10:57 p.m. Round 1: Santos moves like a really, really big Dominick Cruz. Which is a good idea against someone as violent as Hall. Santos scores with an inside leg kick and a body kick, then another leg kick. Hall is scoring with jabs, but Santos is scoring better with leg kicks. Round will be interesting for judges, because punches to the head are sexier but Santos is drilling Hall's leg repeatedly, and Hall is limping slightly at the 1:45 mark. Hall pops Santos with a good left hook and pressures Santos now to take the kicks from the equation. Hall is closing strong and furious, and the judges will like it, especially as Hall comes in with hands down, angry, showing no respect for Santos' hands. Hell I'm impressed. It's 10-9 for Hall.


Bantamweight bout (135 pounds):
Marcus Brimage (6-2-0) vs. Russell Doane (13-3-0)

10:36 p.m. Official decision: Judges score it 29-28, 28-29 and 30-27 (!) to Doane by split decision. Brimage applauds the decision.

10:35 p.m. Round 3: Doane's high kick is caught by Brimage, who dumps him and then realizes, no, I don't want to be on the ground with him. Brimage backs away. Another awful leg kick hurts Doane, who switches stances again. He's now, officially, out of stances. Brimage kicks his leg again. He has turned this fight around with leg kicks! Hey, it happens. Brimage drops Doane with a leg kick, and Doane switches stances again. Poor guy. Doane has been slowed so much that his next takedown is thwarted by Brimage … who is wasting time in this third round. They're standing, and Brimage is content to circle and throw little. But he comes with another leg kick, thwarts another takedown, then circles some more. Close round, but Brimage wins it on leg kicks and control, 10-9, so it's 29-28 for Brimage says me. But could go other way. CLOSE.

10:28 p.m. Round 2: Doane has the reach but Brimage is more explosive, better on the feet. He's digging kicks hard into Doane's thigh, then drops him with a right hook. Brimage hops on him, but they grapple for a few seconds until they both pop up. Brimage leg-kicks the inside of Doane's thigh and Doane is buckled, switching stances to protect it. That was the biggest blow of the fight, that inside leg kick, but Doane has enough explosion to dive in for a takedown and has Brimage's back with 2:50 left. Just 40 seconds of control this time, and Brimage is up at the 2:10 mark. A leg kick for Brimage, but some Muy Thai knees from Doane lead to a clinch against the cage and then a takedown. Brimage pops up, and while this round was really close, the biggest moments were standing strikes by Brimage. Round is 10-9 for Brimage, and 19-19 after two.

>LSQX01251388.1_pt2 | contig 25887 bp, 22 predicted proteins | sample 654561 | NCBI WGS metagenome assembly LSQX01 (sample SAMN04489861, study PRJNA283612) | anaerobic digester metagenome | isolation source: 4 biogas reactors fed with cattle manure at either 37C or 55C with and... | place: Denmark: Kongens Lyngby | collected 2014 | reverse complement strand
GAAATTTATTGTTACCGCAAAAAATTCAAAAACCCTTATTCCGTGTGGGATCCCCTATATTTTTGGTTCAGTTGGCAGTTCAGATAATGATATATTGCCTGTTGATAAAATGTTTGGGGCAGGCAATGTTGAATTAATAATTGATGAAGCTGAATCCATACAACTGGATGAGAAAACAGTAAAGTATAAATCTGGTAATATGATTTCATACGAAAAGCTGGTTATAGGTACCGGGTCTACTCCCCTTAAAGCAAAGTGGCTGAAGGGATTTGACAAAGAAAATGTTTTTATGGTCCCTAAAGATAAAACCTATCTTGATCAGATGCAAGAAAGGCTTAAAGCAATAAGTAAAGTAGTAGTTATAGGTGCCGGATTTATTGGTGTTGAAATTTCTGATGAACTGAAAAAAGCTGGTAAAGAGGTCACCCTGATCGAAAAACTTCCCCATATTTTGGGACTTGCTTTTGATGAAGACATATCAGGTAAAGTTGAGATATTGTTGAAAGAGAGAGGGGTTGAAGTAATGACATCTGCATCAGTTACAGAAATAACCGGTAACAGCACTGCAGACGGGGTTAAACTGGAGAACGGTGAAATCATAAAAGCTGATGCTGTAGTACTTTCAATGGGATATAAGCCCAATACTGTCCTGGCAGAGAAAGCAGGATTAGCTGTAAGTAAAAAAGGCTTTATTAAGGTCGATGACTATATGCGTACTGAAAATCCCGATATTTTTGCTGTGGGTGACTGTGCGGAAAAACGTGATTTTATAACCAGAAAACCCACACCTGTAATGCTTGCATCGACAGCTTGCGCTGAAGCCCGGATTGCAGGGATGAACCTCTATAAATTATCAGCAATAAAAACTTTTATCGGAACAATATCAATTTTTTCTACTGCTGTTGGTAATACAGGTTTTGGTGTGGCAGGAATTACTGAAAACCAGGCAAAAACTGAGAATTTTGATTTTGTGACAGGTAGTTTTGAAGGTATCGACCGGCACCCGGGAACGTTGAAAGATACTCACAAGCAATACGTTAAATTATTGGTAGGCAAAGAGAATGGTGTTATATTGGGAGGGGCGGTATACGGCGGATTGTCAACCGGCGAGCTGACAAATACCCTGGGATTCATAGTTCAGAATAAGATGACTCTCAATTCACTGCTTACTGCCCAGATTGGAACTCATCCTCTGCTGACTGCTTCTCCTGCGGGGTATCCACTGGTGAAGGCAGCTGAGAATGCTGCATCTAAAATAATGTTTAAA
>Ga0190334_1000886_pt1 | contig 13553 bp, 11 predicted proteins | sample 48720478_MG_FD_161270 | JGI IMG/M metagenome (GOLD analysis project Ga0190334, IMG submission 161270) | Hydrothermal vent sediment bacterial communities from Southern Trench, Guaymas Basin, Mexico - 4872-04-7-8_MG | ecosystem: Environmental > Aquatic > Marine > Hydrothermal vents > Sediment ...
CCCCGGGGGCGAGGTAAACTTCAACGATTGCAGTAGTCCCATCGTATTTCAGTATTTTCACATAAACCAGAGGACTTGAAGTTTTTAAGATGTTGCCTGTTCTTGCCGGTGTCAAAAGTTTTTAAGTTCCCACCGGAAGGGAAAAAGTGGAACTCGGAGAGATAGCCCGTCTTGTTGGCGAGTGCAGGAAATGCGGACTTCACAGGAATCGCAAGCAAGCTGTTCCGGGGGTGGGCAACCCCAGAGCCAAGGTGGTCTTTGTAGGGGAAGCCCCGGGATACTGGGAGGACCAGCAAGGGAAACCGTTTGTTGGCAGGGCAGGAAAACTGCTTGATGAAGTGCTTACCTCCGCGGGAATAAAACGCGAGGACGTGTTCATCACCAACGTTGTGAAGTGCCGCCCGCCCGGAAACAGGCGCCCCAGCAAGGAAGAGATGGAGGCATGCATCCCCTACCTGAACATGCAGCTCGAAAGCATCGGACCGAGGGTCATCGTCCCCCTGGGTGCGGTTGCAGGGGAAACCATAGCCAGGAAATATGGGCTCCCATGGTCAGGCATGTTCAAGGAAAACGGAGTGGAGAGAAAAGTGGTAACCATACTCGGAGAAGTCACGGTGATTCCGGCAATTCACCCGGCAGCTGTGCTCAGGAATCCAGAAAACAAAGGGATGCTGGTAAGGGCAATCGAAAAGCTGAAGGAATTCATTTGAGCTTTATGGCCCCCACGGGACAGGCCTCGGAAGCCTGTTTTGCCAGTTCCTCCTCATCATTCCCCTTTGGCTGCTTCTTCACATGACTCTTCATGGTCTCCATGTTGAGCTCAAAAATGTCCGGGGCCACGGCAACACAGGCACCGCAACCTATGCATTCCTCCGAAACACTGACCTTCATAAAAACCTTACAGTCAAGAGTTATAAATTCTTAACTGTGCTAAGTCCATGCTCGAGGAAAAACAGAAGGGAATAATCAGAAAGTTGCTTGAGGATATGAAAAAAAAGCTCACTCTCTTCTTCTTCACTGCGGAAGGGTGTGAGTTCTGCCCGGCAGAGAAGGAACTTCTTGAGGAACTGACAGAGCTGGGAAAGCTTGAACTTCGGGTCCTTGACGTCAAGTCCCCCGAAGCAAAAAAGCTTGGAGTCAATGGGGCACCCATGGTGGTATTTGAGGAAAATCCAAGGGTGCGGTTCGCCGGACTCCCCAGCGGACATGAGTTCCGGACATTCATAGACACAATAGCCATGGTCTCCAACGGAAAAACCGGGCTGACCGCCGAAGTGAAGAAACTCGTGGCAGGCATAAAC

10:20 p.m. Round 1: Brimage is so short, Doane's high kick soars several inches above his head. Aww! So Doane dives in for a takedown and then hops to side control instantly. Now he has a D'arce, then he goes to the back. Doane is fabulous on the ground, which we knew, and which Brimage is finding out as he receives some strikes as he lies prone. Now Doane has one hook in and threatens with a rear-naked choke. Second hook in with 2:30 left. He flattens out Brimage, crunches him with strikes, then goes for the choke again. Brimage defends well, then explodes with 58 seconds left and they're up. Brimage scores with a left hand to the head and a left inside kick, and this potential 10-8 round is 10-9 for Doane.

PRELIMS (8 p.m. ET, Fox Sports 1)

Bantamweight bout (135 pounds):

Urijah Faber (30-7-0) vs. Alex "Bruce Leroy" Caceres (10-5-0, 1 NC)

9:50 p.m. Round 3: Faber clinches Caceres, takes him down, takes his back and chokes him out until it's the submission win for Faber.

9:47 p.m. Round 2: Caceres is grinning after a 1-2 from Faber, which means Faber hurt him. And he did. And then Faber took him down. Caceres fends him off and Faber gets him back down. They're scrambling and Faber has his back momentarily, but Caceres separates and actually sends a karate side kick into Faber's face. They get back to the clinch and Faber wins ths round with activity, and leads 20-18.

9:41 p.m. Round 1: Caceres has a 6-inch reach advantage and tries to use it with jabs. Faber charges, wins a takedown but gets stymied by Caceres, who pops up as they clinch. Crazy tumble by Caceres, who rolls into a standing position with a big grin ... but Faber follows him and dumps him on the ground with 3:30 left. Faber is busy and scoring enough to keep the fight on the ground, but when he tries to posture up to land serious damage, Caceres goes for submission positioning and Faber has to bury his chin in Caceres' chest again. Good defense by Caceres to avoid major damage, but Faber won this round very clearly, 10-9.


Welterweight bout (170 pounds):